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Author Topic: Exposure Compensation  (Read 4125 times)

NotABunny

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Re: Exposure Compensation
« Reply #15 on: August 29, 2011, 07:32:12 AM »
I'm away on holiday a the moment, so taking quite a few photos, but realised tonight that most of my photos in the last two days have involved me tweaking the exposure compensation.  Out of curiosity, is this normal ? Do others tweak all the time, much of the time or not at all ?   Do others tweak a little or a lot ?

Yes, current meters are really bad (not wrong, just dumb). They are trying to grayify the image instead of trying to expose the subject well (by subject I mean the focused subject, not the area around the focus point).

I shoot candid and I meet all sorts of lighting conditions, where the light changes dramatically from shot to shot. I find the current meter barely acceptable. I always have to brighten photos taken in low light (this is the worst case), thusly losing even more quality to noise, and darken those taken in bright light.

This explains how things can be made better, although I'd rather have this applied on the focused subject, not the entire image (obviously this can be a simple option in software): http://www.luminous-landscape.com/tutorials/optimizing_exposure.shtml
« Last Edit: August 29, 2011, 07:59:12 AM by NotABunny »

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Re: Exposure Compensation
« Reply #15 on: August 29, 2011, 07:32:12 AM »

NotABunny

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Re: Exposure Compensation
« Reply #16 on: August 29, 2011, 07:33:39 AM »
I suspect the last two days have been full of contrasty type photos - typically a light coloured object like a tree or farm animal in front of a darker background....   I'm ranging generally to underexpose, generally just by -1/3 or -2/3rds but have had a couple of extreme -2, although looking back, this was capturing a sun drenched field from inside a dark wood

And what metering are you using?  Full scene or centre weighted average will meter for the whole scene, spot metering in these situations might produce the results you are wanting.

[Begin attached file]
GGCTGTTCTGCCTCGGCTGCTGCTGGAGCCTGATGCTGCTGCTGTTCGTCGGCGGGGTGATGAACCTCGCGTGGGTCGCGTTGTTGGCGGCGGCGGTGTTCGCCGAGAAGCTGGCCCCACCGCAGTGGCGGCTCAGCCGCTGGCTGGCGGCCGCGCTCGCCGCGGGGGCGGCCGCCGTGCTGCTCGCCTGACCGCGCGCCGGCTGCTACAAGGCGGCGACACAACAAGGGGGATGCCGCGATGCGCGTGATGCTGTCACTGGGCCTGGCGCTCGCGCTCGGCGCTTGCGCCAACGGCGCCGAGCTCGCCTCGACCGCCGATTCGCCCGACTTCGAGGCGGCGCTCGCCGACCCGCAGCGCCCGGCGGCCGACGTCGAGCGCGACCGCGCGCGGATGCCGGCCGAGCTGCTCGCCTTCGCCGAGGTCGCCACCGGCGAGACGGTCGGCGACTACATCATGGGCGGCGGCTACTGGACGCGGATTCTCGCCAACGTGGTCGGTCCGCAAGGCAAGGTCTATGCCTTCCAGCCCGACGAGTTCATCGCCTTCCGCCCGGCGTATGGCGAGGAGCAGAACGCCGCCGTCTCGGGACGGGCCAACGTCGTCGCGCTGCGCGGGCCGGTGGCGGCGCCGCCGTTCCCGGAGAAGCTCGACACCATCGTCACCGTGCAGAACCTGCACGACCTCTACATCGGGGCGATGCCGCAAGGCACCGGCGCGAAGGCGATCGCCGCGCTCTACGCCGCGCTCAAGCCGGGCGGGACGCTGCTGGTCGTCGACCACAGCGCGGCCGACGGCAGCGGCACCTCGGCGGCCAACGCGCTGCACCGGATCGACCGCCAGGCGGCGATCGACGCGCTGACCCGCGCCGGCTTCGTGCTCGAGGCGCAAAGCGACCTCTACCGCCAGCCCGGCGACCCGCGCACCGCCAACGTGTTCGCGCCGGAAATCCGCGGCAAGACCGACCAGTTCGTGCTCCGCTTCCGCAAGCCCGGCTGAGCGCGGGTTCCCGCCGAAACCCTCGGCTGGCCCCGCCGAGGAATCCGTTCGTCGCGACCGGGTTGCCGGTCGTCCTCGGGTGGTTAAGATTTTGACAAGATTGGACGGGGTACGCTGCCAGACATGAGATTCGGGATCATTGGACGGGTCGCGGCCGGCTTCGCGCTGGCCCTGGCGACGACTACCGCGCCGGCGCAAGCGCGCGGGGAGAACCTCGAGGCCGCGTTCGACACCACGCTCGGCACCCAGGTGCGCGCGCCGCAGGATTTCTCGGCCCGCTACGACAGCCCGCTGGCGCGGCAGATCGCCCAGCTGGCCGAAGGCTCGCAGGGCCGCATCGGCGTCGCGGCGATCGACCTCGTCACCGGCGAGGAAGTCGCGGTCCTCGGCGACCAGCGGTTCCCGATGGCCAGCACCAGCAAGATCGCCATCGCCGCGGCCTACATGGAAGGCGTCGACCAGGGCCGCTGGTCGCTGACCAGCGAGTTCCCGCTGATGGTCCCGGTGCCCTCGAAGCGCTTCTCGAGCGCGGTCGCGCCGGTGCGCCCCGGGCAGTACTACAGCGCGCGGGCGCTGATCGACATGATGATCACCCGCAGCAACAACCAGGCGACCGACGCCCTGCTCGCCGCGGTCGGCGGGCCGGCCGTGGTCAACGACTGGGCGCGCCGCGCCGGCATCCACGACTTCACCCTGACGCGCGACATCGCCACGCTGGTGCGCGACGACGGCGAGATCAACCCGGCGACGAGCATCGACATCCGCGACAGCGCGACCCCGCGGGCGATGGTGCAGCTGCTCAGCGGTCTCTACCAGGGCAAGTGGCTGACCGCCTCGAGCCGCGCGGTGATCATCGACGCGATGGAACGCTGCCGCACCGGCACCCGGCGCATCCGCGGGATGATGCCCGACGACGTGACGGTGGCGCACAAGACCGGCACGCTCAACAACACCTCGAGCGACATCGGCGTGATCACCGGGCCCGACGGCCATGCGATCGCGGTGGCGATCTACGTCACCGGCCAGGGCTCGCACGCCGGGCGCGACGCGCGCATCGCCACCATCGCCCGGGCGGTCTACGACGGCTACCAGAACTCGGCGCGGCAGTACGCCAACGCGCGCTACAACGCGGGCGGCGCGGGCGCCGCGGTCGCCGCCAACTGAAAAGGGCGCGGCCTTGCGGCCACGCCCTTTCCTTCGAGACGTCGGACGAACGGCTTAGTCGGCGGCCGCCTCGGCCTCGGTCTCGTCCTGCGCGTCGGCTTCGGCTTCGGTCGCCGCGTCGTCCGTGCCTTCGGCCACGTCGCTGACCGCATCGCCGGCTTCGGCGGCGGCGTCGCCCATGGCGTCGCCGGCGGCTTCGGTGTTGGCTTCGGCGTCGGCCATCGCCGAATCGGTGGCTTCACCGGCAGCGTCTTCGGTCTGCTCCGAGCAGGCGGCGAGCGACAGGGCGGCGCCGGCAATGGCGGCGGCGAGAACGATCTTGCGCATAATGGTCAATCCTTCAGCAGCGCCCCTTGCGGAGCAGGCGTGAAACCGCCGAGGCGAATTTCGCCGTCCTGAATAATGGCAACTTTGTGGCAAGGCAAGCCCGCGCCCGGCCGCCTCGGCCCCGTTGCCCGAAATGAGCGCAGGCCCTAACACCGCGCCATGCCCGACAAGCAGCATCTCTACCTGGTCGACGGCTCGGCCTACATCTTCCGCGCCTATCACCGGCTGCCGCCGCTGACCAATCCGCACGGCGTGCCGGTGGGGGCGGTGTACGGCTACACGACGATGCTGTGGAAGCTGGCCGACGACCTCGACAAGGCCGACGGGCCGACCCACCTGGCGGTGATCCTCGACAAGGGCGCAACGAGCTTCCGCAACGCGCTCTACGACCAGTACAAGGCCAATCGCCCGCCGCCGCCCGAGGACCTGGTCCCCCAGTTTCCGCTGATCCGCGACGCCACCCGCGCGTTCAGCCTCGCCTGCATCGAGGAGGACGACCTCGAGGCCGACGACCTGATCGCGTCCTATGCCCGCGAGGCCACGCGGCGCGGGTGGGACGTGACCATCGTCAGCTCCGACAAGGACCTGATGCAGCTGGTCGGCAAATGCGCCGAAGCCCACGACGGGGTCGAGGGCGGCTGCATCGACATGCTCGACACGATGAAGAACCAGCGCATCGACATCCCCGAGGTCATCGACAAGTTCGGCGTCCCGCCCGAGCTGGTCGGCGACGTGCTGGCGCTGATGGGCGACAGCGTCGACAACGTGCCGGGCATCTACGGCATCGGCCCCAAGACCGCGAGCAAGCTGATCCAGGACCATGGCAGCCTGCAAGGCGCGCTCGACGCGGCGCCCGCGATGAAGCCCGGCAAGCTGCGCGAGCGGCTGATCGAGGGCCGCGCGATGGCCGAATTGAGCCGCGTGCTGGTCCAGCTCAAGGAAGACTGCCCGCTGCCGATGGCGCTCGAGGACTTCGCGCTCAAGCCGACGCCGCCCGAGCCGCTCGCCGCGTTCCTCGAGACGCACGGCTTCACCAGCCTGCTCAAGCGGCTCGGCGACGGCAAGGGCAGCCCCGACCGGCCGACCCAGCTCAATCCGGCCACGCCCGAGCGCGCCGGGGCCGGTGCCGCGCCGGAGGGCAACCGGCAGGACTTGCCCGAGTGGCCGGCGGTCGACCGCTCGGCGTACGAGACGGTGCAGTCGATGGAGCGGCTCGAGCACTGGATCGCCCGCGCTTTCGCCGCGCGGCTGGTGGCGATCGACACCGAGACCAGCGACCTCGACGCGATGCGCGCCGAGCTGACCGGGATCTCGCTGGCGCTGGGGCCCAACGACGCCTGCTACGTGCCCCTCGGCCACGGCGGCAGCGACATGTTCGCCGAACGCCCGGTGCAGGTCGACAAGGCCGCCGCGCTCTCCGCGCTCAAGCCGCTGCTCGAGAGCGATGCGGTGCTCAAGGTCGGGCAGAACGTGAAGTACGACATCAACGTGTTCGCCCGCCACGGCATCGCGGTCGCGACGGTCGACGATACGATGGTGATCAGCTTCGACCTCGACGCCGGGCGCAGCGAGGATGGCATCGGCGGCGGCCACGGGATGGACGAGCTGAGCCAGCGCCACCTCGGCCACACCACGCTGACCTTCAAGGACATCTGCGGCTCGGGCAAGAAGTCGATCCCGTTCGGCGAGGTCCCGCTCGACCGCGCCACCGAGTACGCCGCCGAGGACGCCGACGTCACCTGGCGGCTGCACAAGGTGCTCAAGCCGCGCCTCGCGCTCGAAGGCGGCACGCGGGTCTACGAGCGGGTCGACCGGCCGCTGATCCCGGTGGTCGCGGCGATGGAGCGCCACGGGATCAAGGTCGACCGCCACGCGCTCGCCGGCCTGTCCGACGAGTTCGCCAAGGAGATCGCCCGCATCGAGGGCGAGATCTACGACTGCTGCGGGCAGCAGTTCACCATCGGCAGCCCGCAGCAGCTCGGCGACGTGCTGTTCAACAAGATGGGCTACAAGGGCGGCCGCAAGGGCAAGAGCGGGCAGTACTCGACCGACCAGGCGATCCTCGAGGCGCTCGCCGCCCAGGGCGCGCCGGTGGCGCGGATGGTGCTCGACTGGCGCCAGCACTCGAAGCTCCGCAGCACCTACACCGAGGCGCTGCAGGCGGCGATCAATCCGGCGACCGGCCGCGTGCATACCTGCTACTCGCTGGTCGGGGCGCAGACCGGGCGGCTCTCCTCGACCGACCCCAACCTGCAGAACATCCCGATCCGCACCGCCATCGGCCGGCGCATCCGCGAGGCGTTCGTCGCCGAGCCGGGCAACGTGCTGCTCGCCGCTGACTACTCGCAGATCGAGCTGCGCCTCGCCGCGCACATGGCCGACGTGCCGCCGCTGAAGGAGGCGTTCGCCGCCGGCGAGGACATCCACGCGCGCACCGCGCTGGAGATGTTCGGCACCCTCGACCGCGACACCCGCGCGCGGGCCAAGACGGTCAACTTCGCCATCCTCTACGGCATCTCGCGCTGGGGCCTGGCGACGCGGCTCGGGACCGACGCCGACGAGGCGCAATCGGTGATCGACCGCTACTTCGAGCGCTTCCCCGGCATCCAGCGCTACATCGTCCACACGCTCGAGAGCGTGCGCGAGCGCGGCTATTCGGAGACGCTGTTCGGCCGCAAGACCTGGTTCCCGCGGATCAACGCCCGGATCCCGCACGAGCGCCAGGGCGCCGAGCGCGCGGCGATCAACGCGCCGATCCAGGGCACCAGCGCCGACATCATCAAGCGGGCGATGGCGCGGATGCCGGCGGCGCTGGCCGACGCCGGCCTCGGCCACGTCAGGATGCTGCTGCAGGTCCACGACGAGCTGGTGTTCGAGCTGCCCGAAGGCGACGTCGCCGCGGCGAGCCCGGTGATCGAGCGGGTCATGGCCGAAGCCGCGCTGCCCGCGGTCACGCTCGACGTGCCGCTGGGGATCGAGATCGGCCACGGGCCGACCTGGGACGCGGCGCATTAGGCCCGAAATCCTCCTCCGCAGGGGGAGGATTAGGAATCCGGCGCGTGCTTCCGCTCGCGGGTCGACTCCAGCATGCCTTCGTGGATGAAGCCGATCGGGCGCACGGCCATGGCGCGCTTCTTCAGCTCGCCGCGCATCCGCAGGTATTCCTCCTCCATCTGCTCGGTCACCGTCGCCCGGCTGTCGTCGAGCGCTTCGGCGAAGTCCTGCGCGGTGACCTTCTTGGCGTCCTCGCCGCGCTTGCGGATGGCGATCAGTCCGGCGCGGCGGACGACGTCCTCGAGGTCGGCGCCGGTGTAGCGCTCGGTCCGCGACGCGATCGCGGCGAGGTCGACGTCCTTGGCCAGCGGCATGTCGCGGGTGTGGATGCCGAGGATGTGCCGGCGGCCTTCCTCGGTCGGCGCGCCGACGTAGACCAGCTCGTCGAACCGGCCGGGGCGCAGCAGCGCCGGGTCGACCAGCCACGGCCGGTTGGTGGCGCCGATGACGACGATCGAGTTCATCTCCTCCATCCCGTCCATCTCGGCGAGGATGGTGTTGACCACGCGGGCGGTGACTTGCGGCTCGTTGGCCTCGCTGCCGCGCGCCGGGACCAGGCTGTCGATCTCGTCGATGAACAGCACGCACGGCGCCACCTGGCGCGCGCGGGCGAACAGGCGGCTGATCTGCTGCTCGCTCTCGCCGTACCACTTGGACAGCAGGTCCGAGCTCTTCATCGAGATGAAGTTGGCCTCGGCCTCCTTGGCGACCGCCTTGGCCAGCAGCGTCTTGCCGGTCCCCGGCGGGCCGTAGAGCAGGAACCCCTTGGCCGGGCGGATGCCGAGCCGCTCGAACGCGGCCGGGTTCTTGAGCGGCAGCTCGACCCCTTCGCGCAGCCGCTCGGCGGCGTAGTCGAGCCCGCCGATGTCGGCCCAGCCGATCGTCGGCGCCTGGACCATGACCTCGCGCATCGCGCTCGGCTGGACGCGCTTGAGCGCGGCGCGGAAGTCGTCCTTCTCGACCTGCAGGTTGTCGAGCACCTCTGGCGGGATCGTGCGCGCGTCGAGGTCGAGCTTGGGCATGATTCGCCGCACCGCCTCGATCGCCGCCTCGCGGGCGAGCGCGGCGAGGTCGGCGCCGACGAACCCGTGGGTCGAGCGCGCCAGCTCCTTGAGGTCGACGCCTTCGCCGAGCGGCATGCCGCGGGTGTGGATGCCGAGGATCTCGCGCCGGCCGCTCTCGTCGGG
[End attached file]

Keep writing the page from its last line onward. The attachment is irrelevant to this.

I've tried them all. Doesn't change anything when the subject is backlit. I know it should, but it just doesn't work in Av / Tv (on my 40D). Sometimes, it works, that is, the meter is somehow fooled and exposes *properly* (that is, as I, the human wants it to be when I am at my computer in a controlled environment).

Viggo

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Re: Exposure Compensation
« Reply #17 on: August 29, 2011, 07:35:33 AM »
I usually do exposure compensation for every shot. It depends on what type of metering, but with Average metering chosen, I tend to adjust for every shot. Not beacuse the camera meter's wrong, but because me and the camera doesn't want the same result. The camera want it to be right, but I want it to look the way I see it in my head. And of course, shooting under sunlight or in very bright areas or in the woods, tend to demand some compensation. Nothing wrong with your camera or you. It's just difference of opinion...Which is why it's a VERY easy access to this feature.
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awinphoto

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Re: Exposure Compensation
« Reply #18 on: August 29, 2011, 10:12:02 AM »
Remember these on camera meter readings only get you to 18% gray.  It works well for when you metered object (spot) or scene (averaged) is 18% gray, but if it's not and you dont catch that, or if your on auto exposure, you are screwed.  It may be a pain, but getting a light meter that metered incident light is the best and most consistent, doesn't get fooled, and will nail exposures accordingly.  It's just another bit of gear you need to lug with you, but once you get the hang of it, it becomes second nature.  (plus if the light doesn't change, there's no need to change exposures unless you want to). 
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Re: Exposure Compensation
« Reply #18 on: August 29, 2011, 10:12:02 AM »